Everyone experiences a sad, frightening, or downright traumatic event at some point in their life. How we react to it and process the memories of that event varies. About 10% of people who experience trauma develop a stress disorder as a result of that trauma. We call this post-traumatic stress disorder (PTSD) and it can cause intense symptoms and have far-reaching consequences. Fortunately, PTSD is often very treatable. Do you have PTSD or do you suspect that you have it? Then let a therapist help you.

When do you have PTSD?

When stress symptoms after a traumatic event do not disappear, persist unnecessarily, or even get worse, we speak of PTSD. PTSD is often associated with traumatic events such as wars, disasters, robberies, accidents, or abuse, but in theory, there is no trauma that is “not bad enough” to cause PTSD. Similarly, a stress disorder can occur after illness, childbirth, the death of a loved one, or even after a relationship breakup or losing a job.


With PTSD, you experience symptoms related to the memories of the trauma: flashbacks, fear or panic, anger, or depressive feelings. Often people with PTSD avoid certain locations or activities that remind them of the trauma. Memories are also suppressed and hidden away as much as possible.

Therapy for PTSD

Treatment for PTSD is often confrontational and emotional. In fact, talking about the trauma and reminiscing are important parts of the treatment. This is not easy for the patient, but it is effective. There are several treatments for PTSD whose success has been scientifically proven.


Eye Movement Desensitization and Reprocessing (EMDR) is one of the best-known treatment techniques for people with PTSD. The therapist asks you to focus on the trauma and at the same time follow his or her hand movements with your eyes. The effect of this is that the memory of the trauma in your brain is moved from ‘long-term memory’ to ‘working memory’, but actually does not get enough space and attention there, because the working memory is also busy with the visual stimuli. As a result, the memory is stored back in long-term memory in an altered, incomplete, or less intense form after the exercise. Thus, in this way, the memories become less overwhelming.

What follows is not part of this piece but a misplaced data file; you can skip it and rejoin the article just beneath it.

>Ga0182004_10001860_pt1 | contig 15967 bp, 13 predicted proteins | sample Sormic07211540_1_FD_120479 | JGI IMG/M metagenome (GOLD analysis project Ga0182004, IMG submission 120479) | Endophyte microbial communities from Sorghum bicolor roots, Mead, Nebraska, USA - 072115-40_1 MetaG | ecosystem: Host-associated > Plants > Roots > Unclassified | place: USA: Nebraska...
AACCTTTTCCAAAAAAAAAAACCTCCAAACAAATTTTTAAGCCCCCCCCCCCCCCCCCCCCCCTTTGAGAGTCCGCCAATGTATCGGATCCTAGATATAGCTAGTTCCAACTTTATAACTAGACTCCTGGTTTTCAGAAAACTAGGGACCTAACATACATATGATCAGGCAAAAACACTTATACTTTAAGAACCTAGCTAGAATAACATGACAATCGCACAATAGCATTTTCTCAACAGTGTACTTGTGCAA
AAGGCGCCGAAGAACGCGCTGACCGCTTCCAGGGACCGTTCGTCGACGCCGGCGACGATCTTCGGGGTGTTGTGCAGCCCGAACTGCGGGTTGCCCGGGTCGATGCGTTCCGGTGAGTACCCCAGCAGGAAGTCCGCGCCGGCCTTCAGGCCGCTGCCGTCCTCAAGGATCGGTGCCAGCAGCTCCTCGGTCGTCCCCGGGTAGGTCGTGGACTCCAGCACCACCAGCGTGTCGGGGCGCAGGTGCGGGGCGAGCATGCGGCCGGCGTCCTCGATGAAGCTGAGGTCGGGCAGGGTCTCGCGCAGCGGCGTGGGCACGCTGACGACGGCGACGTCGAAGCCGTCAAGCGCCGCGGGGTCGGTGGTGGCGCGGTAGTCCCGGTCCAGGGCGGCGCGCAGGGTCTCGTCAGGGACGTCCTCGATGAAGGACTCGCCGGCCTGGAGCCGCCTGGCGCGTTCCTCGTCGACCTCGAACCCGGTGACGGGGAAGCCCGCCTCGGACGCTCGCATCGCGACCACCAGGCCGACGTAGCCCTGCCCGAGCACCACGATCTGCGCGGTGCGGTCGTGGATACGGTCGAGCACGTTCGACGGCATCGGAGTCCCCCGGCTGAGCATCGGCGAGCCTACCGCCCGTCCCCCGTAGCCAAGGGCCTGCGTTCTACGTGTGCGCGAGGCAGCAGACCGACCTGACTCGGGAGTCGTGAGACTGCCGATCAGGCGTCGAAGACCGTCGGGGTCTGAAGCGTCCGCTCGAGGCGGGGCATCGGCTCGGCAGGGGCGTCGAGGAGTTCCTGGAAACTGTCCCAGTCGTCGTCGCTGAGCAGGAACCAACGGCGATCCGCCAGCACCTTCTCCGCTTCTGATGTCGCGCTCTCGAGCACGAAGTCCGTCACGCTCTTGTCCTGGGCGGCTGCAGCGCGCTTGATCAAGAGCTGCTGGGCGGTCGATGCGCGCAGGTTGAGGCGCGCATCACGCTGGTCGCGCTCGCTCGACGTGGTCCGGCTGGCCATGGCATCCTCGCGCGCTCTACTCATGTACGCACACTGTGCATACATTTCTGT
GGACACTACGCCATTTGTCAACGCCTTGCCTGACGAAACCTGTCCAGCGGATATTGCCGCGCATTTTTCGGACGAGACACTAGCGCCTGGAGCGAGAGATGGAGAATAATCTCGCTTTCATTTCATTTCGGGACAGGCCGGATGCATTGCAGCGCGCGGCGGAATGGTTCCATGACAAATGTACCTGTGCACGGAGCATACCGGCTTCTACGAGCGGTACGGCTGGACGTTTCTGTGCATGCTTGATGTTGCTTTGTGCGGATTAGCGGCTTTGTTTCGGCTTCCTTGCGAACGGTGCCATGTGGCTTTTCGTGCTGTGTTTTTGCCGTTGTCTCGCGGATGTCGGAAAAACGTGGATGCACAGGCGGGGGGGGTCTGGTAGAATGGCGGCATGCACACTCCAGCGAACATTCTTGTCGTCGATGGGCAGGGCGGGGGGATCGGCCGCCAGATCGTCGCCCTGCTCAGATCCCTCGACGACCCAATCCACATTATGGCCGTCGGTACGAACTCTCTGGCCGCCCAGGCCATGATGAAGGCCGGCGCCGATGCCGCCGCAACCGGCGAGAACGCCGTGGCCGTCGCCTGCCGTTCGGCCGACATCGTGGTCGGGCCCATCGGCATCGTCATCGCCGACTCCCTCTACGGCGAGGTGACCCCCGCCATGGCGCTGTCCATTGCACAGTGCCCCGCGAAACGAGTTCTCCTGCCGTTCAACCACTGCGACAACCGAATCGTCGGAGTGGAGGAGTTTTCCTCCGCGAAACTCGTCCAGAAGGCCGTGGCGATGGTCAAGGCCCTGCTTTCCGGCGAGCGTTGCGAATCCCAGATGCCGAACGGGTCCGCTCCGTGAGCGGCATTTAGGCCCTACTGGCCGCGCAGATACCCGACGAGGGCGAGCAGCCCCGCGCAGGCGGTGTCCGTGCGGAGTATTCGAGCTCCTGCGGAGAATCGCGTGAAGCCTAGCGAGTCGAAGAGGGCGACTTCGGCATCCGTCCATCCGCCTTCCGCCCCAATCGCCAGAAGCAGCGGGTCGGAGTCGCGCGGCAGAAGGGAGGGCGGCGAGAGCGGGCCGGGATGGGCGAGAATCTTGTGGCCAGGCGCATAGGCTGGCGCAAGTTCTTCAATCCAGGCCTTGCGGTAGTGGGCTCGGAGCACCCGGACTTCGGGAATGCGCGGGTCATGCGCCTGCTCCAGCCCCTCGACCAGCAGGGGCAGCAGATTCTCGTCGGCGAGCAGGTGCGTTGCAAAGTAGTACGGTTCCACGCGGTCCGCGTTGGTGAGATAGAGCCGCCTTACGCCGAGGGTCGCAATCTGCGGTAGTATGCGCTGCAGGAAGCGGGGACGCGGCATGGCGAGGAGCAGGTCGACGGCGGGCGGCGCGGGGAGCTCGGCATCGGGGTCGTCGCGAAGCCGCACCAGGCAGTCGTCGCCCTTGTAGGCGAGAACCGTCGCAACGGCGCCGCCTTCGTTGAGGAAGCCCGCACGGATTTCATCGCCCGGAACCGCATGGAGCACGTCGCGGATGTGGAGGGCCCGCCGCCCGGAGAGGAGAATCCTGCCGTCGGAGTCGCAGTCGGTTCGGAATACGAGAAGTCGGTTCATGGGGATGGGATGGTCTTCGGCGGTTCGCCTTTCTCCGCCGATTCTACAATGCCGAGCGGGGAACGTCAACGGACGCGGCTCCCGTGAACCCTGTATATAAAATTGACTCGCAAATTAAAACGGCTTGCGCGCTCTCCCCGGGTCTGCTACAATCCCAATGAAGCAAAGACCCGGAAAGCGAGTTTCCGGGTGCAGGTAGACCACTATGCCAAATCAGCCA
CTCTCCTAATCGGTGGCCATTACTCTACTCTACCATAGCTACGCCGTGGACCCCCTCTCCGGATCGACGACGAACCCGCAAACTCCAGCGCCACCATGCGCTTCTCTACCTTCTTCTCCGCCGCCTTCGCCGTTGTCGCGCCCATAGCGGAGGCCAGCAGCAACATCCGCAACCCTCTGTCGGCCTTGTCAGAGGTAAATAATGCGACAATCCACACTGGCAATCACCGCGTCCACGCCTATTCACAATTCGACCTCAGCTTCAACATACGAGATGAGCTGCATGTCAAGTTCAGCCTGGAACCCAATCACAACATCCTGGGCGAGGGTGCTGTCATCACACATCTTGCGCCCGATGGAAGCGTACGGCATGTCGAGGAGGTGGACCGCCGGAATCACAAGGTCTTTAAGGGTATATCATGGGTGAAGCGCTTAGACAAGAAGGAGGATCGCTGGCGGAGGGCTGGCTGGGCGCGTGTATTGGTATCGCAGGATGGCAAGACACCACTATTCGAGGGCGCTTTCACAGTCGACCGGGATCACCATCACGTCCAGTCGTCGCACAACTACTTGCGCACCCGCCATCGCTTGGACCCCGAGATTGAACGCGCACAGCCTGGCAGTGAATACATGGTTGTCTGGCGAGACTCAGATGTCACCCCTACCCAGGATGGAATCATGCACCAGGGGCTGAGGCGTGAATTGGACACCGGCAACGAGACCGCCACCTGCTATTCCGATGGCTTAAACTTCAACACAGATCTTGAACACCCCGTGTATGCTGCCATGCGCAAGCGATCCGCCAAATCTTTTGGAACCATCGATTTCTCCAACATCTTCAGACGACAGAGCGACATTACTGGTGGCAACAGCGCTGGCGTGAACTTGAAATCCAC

Cognitive Behavioral Therapy

Within cognitive behavioral therapy, the following two methods have also been successfully applied to people with trauma.

  • Imaginary exposure: in this, you talk with the therapist about the trauma and the bad memories. Instead of avoiding these memories, you keep talking about them. By learning to talk about it, you get more and more control over the emotions that these memories evoke. As a result, you will be less and less affected by these emotions in everyday life. You will also have less of a tendency to avoid them.
  • Narrative exposure: depending on the trauma, it is also possible to focus on the positive aspects of the trauma while talking about it. Here you can also try to place the trauma in the context of the rest of your life and to put the positive effects of it under the microscope. In this way, you ‘rewrite’ the memories, which makes it easier to give the trauma a place.

Professional therapist for PTSD

It goes without saying that every situation, every trauma, and every patient is unique. Moreover, the threshold for seeking help is often very high for people with PTSD. The treatment of PTSD, therefore, requires customization and a very cautious approach. The treatment takes place step by step and is fully adapted to your needs. Initially, the focus will be on your symptoms and you are not expected to talk in detail about the trauma.

Eventually, you will have to process the trauma yourself and that is not an easy process. A therapist will support and guide you in a professional way. With a therapist who specializes in the treatment of trauma, you are in good hands.


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